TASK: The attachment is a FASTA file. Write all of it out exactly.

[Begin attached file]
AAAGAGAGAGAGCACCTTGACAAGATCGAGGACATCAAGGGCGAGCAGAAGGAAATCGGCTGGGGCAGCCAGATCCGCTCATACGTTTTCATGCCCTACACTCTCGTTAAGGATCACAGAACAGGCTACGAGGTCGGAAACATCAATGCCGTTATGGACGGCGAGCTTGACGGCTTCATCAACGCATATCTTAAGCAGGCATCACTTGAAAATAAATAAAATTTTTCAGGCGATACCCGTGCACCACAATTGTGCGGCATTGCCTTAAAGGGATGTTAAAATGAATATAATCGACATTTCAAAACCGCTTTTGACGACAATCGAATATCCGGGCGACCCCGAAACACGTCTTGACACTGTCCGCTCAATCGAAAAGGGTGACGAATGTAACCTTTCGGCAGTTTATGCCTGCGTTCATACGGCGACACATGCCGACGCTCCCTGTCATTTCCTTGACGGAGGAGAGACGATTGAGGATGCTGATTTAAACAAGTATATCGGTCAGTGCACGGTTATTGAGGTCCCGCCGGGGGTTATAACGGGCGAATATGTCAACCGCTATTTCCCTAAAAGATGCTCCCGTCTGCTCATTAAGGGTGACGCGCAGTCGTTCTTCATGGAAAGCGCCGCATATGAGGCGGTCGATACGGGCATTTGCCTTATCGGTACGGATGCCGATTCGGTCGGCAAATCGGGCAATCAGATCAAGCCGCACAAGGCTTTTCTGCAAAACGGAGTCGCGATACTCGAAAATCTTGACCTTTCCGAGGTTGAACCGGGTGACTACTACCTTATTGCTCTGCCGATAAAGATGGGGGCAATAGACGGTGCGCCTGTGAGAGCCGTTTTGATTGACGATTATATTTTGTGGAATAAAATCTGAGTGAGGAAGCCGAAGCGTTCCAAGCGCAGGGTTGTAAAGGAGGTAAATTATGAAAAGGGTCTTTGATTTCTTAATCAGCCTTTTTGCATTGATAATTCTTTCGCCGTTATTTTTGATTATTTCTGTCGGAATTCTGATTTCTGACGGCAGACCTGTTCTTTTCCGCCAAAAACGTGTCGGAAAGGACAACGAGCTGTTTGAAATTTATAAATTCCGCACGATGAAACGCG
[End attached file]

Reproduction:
AAAGAGAGAGAGCACCTTGACAAGATCGAGGACATCAAGGGCGAGCAGAAGGAAATCGGCTGGGGCAGCCAGATCCGCTCATACGTTTTCATGCCCTACACTCTCGTTAAGGATCACAGAACAGGCTACGAGGTCGGAAACATCAATGCCGTTATGGACGGCGAGCTTGACGGCTTCATCAACGCATATCTTAAGCAGGCATCACTTGAAAATAAATAAAATTTTTCAGGCGATACCCGTGCACCACAATTGTGCGGCATTGCCTTAAAGGGATGTTAAAATGAATATAATCGACATTTCAAAACCGCTTTTGACGACAATCGAATATCCGGGCGACCCCGAAACACGTCTTGACACTGTCCGCTCAATCGAAAAGGGTGACGAATGTAACCTTTCGGCAGTTTATGCCTGCGTTCATACGGCGACACATGCCGACGCTCCCTGTCATTTCCTTGACGGAGGAGAGACGATTGAGGATGCTGATTTAAACAAGTATATCGGTCAGTGCACGGTTATTGAGGTCCCGCCGGGGGTTATAACGGGCGAATATGTCAACCGCTATTTCCCTAAAAGATGCTCCCGTCTGCTCATTAAGGGTGACGCGCAGTCGTTCTTCATGGAAAGCGCCGCATATGAGGCGGTCGATACGGGCATTTGCCTTATCGGTACGGATGCCGATTCGGTCGGCAAATCGGGCAATCAGATCAAGCCGCACAAGGCTTTTCTGCAAAACGGAGTCGCGATACTCGAAAATCTTGACCTTTCCGAGGTTGAACCGGGTGACTACTACCTTATTGCTCTGCCGATAAAGATGGGGGCAATAGACGGTGCGCCTGTGAGAGCCGTTTTGATTGACGATTATATTTTGTGGAATAAAATCTGAGTGAGGAAGCCGAAGCGTTCCAAGCGCAGGGTTGTAAAGGAGGTAAATTATGAAAAGGGTCTTTGATTTCTTAATCAGCCTTTTTGCATTGATAATTCTTTCGCCGTTATTTTTGATTATTTCTGTCGGAATTCTGATTTCTGACGGCAGACCTGTTCTTTTCCGCCAAAAACGTGTCGGAAAGGACAACGAGCTGTTTGAAATTTATAAATTCCGCACGATGAAACGCG